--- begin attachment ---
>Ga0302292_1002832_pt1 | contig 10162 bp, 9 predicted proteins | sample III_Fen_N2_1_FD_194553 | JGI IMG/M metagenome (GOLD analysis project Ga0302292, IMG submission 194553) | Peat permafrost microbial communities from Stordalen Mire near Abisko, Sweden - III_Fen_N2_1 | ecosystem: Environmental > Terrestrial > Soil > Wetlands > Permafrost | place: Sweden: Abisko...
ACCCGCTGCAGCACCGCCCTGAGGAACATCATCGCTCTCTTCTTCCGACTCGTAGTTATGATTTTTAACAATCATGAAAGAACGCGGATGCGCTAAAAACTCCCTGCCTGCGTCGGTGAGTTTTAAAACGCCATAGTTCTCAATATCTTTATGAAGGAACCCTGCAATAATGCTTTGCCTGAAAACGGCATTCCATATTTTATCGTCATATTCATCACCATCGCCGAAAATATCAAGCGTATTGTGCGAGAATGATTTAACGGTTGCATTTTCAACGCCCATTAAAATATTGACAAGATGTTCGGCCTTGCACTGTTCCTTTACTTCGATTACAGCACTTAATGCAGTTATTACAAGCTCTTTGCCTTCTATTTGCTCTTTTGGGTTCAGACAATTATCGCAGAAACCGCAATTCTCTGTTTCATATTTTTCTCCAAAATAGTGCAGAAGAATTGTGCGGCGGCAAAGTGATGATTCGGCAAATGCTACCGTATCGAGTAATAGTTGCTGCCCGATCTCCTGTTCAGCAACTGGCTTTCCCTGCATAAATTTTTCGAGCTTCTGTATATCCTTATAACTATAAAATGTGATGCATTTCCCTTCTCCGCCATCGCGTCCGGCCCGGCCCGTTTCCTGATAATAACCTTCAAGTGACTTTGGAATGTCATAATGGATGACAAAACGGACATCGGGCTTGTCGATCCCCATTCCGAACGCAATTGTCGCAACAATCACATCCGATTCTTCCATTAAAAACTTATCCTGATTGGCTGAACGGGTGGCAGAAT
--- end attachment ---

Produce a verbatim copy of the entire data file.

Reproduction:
>Ga0302292_1002832_pt1 | contig 10162 bp, 9 predicted proteins | sample III_Fen_N2_1_FD_194553 | JGI IMG/M metagenome (GOLD analysis project Ga0302292, IMG submission 194553) | Peat permafrost microbial communities from Stordalen Mire near Abisko, Sweden - III_Fen_N2_1 | ecosystem: Environmental > Terrestrial > Soil > Wetlands > Permafrost | place: Sweden: Abisko...
ACCCGCTGCAGCACCGCCCTGAGGAACATCATCGCTCTCTTCTTCCGACTCGTAGTTATGATTTTTAACAATCATGAAAGAACGCGGATGCGCTAAAAACTCCCTGCCTGCGTCGGTGAGTTTTAAAACGCCATAGTTCTCAATATCTTTATGAAGGAACCCTGCAATAATGCTTTGCCTGAAAACGGCATTCCATATTTTATCGTCATATTCATCACCATCGCCGAAAATATCAAGCGTATTGTGCGAGAATGATTTAACGGTTGCATTTTCAACGCCCATTAAAATATTGACAAGATGTTCGGCCTTGCACTGTTCCTTTACTTCGATTACAGCACTTAATGCAGTTATTACAAGCTCTTTGCCTTCTATTTGCTCTTTTGGGTTCAGACAATTATCGCAGAAACCGCAATTCTCTGTTTCATATTTTTCTCCAAAATAGTGCAGAAGAATTGTGCGGCGGCAAAGTGATGATTCGGCAAATGCTACCGTATCGAGTAATAGTTGCTGCCCGATCTCCTGTTCAGCAACTGGCTTTCCCTGCATAAATTTTTCGAGCTTCTGTATATCCTTATAACTATAAAATGTGATGCATTTCCCTTCTCCGCCATCGCGTCCGGCCCGGCCCGTTTCCTGATAATAACCTTCAAGTGACTTTGGAATGTCATAATGGATGACAAAACGGACATCGGGCTTGTCGATCCCCATTCCGAACGCAATTGTCGCAACAATCACATCCGATTCTTCCATTAAAAACTTATCCTGATTGGCTGAACGGGTGGCAGAAT